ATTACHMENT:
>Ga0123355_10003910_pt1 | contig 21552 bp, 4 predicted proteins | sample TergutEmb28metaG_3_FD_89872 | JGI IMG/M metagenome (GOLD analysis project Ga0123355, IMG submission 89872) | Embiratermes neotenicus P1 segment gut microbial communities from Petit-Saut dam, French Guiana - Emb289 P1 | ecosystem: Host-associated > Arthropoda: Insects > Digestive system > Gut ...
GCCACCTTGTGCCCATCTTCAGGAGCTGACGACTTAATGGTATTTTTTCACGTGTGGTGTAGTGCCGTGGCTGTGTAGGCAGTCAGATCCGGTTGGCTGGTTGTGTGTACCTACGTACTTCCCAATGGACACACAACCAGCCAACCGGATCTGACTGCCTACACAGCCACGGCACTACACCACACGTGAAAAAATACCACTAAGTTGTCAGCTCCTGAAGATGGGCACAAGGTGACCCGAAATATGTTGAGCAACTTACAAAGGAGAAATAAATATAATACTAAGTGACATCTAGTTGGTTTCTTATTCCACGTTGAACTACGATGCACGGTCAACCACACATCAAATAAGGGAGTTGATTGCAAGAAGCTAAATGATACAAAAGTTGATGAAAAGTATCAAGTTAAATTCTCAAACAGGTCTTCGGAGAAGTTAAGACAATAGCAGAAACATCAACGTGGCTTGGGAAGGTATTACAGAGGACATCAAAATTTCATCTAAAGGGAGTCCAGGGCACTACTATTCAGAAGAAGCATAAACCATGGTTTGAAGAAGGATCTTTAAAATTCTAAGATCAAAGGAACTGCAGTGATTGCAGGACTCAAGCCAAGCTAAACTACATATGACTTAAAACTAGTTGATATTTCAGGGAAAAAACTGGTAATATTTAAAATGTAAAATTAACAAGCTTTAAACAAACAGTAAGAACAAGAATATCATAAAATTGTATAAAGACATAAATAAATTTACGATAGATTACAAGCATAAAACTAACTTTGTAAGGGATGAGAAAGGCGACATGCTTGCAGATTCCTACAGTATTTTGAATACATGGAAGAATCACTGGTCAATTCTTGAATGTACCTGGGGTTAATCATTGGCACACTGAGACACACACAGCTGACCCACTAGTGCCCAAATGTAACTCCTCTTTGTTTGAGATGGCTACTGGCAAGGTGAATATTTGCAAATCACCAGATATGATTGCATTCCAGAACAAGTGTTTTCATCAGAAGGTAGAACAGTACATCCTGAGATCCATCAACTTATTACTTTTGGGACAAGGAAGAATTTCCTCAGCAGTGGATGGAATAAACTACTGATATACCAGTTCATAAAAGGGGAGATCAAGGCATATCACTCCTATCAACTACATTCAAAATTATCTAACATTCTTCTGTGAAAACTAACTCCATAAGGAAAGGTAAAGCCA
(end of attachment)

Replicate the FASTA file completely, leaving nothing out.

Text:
>Ga0123355_10003910_pt1 | contig 21552 bp, 4 predicted proteins | sample TergutEmb28metaG_3_FD_89872 | JGI IMG/M metagenome (GOLD analysis project Ga0123355, IMG submission 89872) | Embiratermes neotenicus P1 segment gut microbial communities from Petit-Saut dam, French Guiana - Emb289 P1 | ecosystem: Host-associated > Arthropoda: Insects > Digestive system > Gut ...
GCCACCTTGTGCCCATCTTCAGGAGCTGACGACTTAATGGTATTTTTTCACGTGTGGTGTAGTGCCGTGGCTGTGTAGGCAGTCAGATCCGGTTGGCTGGTTGTGTGTACCTACGTACTTCCCAATGGACACACAACCAGCCAACCGGATCTGACTGCCTACACAGCCACGGCACTACACCACACGTGAAAAAATACCACTAAGTTGTCAGCTCCTGAAGATGGGCACAAGGTGACCCGAAATATGTTGAGCAACTTACAAAGGAGAAATAAATATAATACTAAGTGACATCTAGTTGGTTTCTTATTCCACGTTGAACTACGATGCACGGTCAACCACACATCAAATAAGGGAGTTGATTGCAAGAAGCTAAATGATACAAAAGTTGATGAAAAGTATCAAGTTAAATTCTCAAACAGGTCTTCGGAGAAGTTAAGACAATAGCAGAAACATCAACGTGGCTTGGGAAGGTATTACAGAGGACATCAAAATTTCATCTAAAGGGAGTCCAGGGCACTACTATTCAGAAGAAGCATAAACCATGGTTTGAAGAAGGATCTTTAAAATTCTAAGATCAAAGGAACTGCAGTGATTGCAGGACTCAAGCCAAGCTAAACTACATATGACTTAAAACTAGTTGATATTTCAGGGAAAAAACTGGTAATATTTAAAATGTAAAATTAACAAGCTTTAAACAAACAGTAAGAACAAGAATATCATAAAATTGTATAAAGACATAAATAAATTTACGATAGATTACAAGCATAAAACTAACTTTGTAAGGGATGAGAAAGGCGACATGCTTGCAGATTCCTACAGTATTTTGAATACATGGAAGAATCACTGGTCAATTCTTGAATGTACCTGGGGTTAATCATTGGCACACTGAGACACACACAGCTGACCCACTAGTGCCCAAATGTAACTCCTCTTTGTTTGAGATGGCTACTGGCAAGGTGAATATTTGCAAATCACCAGATATGATTGCATTCCAGAACAAGTGTTTTCATCAGAAGGTAGAACAGTACATCCTGAGATCCATCAACTTATTACTTTTGGGACAAGGAAGAATTTCCTCAGCAGTGGATGGAATAAACTACTGATATACCAGTTCATAAAAGGGGAGATCAAGGCATATCACTCCTATCAACTACATTCAAAATTATCTAACATTCTTCTGTGAAAACTAACTCCATAAGGAAAGGTAAAGCCA